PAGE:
Reid wants closure of coal power plant near Vegas
U.S. Sen. Harry Reid on Tuesday called for the closure of a coal-fired power plant outside Las Vegas, saying he expects opposition from NV Energy Inc. but the facility is antiquated and a health risk to American Indians who live nearby.
"There is no clean coal," the Senate Democratic leader declared after meeting with several members of the Moapa Band of Paiutes who live near the Reid Gardner station and a handful of representatives of the Sierra Club and Nevada Conservation League who want the plant to close.
"We have to stop further degradation of the land and air as a result of burning coal," Reid said. "The solution is to close the plant. We want the boilers shut off."
Reid said during his National Clean Energy Summit 5.0 at the Bellagio resort that he expects NV Energy, Nevada's dominant electric utility, to fight to keep the 557-megawatt plant running. The plant's first two units started operations in the 1960s, and the third started in the 70s.
NV Energy spokeswoman Jennifer Schuricht released a statement calling the plant 55 miles north of Las Vegas a key component of a diverse group of generating plants "that make sense for our customers and ensure reliability and price stability."
NV Energy also generates electricity from seven natural gas-fired plants, 44 renewable projects and one other coal-fired plant near Battle Mountain in northern Nevada.
The publicly traded company said the Reid Gardner facility provides enough electricity to power 335,000 Nevada households, and the company exceeds state requirements for use of electricity produced by renewable energy sources including solar, wind and geothermal sources.
But the plant will lose a customer next year when the California Department of Water Resources ends a part-ownership contract and quits buying power from Reid Gardner.
The Nevada Public Utilities Commission is reviewing the plant's lifespan plan, and the federal Environmental Protection Agency is also considering modifications to its regional particulate emissions rules.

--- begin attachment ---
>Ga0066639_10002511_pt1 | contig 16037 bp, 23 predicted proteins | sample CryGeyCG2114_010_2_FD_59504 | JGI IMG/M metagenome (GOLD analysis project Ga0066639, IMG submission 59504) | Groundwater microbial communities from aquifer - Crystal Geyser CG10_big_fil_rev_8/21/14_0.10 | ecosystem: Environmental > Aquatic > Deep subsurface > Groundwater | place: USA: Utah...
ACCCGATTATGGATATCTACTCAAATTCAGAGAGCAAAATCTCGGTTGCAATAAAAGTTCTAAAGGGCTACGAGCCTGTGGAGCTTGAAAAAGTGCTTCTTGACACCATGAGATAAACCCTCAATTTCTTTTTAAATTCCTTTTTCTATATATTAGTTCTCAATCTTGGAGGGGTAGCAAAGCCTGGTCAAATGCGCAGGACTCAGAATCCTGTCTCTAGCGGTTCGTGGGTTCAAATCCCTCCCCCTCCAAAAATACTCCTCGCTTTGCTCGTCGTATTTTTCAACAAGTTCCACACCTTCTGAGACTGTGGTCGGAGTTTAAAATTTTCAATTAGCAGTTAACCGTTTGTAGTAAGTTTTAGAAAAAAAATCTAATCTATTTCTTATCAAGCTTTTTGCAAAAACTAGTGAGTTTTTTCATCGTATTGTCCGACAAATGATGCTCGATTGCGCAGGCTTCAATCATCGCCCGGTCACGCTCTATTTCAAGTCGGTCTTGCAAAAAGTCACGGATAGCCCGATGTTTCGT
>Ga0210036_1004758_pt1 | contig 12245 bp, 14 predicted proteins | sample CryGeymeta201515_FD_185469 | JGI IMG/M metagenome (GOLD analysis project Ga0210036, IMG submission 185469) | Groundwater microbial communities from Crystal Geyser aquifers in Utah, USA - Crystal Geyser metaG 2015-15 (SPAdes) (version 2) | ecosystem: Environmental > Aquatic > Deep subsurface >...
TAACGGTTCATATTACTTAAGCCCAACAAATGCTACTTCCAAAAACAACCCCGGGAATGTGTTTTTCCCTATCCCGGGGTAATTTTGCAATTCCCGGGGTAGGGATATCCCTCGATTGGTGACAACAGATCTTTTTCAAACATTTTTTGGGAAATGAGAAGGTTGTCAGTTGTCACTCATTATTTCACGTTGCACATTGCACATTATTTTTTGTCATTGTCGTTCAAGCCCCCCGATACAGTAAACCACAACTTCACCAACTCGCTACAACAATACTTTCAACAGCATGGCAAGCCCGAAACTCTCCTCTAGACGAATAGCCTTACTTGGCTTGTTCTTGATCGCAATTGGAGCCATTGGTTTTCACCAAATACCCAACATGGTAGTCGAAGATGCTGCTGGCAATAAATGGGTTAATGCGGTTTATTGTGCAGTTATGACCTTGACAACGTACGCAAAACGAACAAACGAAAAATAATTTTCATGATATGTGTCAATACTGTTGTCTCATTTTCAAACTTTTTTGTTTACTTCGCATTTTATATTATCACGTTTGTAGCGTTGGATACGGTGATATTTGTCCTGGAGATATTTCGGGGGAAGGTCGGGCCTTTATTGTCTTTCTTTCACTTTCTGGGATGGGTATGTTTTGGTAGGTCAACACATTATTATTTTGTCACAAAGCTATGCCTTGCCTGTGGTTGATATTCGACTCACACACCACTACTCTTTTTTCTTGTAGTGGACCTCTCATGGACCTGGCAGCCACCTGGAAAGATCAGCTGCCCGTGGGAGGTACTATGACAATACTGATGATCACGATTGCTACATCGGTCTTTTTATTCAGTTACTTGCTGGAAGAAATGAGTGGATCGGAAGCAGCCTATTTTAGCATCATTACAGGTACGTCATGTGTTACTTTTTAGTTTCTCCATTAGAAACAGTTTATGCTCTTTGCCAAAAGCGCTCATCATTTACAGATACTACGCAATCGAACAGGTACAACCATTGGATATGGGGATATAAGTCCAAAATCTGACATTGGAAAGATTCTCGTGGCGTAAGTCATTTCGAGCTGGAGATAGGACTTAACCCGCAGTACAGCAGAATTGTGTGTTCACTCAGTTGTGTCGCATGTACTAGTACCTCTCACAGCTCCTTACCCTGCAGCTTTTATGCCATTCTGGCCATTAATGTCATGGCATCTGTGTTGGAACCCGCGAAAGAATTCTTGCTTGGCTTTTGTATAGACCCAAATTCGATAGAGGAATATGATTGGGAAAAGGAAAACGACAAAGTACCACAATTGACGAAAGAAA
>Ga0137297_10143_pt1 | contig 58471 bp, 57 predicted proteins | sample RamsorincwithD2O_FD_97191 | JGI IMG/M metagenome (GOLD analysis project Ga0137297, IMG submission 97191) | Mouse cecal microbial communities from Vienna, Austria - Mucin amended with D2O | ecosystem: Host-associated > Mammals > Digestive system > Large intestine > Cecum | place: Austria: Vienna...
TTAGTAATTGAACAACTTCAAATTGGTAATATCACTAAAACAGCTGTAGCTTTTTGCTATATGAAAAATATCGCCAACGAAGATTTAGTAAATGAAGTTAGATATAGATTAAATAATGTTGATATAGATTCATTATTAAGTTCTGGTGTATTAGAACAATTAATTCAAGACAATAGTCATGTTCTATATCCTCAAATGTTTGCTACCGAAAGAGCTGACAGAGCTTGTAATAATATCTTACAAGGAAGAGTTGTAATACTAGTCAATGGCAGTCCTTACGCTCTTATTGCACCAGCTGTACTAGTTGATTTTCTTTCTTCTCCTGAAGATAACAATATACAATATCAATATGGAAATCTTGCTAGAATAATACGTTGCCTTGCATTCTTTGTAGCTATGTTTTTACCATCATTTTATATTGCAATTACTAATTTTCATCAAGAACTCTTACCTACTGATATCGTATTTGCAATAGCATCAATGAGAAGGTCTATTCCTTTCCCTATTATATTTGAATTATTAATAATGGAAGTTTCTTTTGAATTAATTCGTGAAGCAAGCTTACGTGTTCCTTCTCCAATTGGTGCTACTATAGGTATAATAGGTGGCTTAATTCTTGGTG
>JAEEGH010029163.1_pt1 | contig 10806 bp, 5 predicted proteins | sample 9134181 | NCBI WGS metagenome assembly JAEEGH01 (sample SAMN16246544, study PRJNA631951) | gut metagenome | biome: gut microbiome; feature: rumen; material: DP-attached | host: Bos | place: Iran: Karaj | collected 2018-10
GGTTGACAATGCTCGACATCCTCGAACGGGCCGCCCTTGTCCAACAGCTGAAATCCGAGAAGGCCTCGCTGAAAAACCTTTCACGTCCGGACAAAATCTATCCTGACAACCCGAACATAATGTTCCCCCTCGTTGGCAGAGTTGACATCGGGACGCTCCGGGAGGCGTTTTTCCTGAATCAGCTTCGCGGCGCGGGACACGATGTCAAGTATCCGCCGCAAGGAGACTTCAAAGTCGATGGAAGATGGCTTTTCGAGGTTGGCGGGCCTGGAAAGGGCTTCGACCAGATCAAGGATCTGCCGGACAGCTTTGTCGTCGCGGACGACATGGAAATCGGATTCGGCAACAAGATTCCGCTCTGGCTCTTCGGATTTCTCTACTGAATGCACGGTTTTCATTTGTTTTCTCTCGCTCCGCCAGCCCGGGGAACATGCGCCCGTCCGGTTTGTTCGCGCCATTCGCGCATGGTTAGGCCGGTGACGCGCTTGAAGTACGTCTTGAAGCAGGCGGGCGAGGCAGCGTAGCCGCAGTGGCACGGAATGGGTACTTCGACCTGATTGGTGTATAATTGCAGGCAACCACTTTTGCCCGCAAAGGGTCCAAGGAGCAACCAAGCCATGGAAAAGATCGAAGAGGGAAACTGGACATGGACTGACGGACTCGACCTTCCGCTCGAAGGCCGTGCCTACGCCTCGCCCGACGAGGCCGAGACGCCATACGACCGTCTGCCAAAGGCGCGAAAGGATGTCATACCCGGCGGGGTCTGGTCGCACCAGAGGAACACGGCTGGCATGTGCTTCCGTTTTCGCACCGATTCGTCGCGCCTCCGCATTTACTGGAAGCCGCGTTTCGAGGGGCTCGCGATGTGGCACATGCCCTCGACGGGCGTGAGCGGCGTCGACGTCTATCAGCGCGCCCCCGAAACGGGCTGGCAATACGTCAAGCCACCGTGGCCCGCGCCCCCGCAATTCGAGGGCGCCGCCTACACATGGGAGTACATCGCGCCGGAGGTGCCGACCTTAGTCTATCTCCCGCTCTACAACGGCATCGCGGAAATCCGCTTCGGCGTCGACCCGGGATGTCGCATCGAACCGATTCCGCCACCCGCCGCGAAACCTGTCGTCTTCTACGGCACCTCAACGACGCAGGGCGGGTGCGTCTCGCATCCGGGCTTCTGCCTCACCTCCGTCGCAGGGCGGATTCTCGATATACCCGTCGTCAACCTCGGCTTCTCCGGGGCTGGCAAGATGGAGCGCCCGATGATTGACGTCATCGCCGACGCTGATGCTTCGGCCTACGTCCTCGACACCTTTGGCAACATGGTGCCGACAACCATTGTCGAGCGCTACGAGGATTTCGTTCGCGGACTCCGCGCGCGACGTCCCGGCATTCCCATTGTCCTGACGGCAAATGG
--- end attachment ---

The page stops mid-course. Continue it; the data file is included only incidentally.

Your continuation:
"We operate the Reid Gardner Generating Station in the best interests of our customers, in compliance with all federal and state laws, and in an environmentally responsible manner," the company statement said.
The plant is named for a former energy company employee not related to the senator.
Reid said he believes that despite technological upgrades by the company, the plant pollutes the air, and runoff from coal ash fouls water in the nearby Muddy River, which flows to the Colorado River and the Lake Mead reservoir behind Hoover Dam.
Moapa Paiute Tribal Chairman William Anderson said members of the 320-person tribe and their families complain of respiratory and health problems.
"People more and more are dying every other month," he said. "We have to do something about it."
Local, state and federal health agencies haven't verified the tribe's complaints because sample sizes of health studies are small.
Reid said he expected NV Energy would warn of rate increases if the plant closes.
"There will be a hue and cry," he predicted. "'You can't do that.' 'It will increase your power bill.'"
"But it won't," he said. "They know that."
Bill Corcoran, regional director of the Sierra Club's "Beyond Coal" campaign, told reporters his organization recently submitted to the Nevada Plant a report that found closing the plant would save $59 million for the company and its ratepayers.